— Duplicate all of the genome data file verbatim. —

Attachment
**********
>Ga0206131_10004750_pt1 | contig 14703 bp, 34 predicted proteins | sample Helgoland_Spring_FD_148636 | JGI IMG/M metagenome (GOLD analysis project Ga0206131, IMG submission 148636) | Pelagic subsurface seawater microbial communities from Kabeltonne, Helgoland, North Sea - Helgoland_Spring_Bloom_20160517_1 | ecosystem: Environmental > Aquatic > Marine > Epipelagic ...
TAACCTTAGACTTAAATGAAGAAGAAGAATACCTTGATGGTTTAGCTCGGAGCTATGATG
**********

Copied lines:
>Ga0206131_10004750_pt1 | contig 14703 bp, 34 predicted proteins | sample Helgoland_Spring_FD_148636 | JGI IMG/M metagenome (GOLD analysis project Ga0206131, IMG submission 148636) | Pelagic subsurface seawater microbial communities from Kabeltonne, Helgoland, North Sea - Helgoland_Spring_Bloom_20160517_1 | ecosystem: Environmental > Aquatic > Marine > Epipelagic ...
TAACCTTAGACTTAAATGAAGAAGAAGAATACCTTGATGGTTTAGCTCGGAGCTATGATG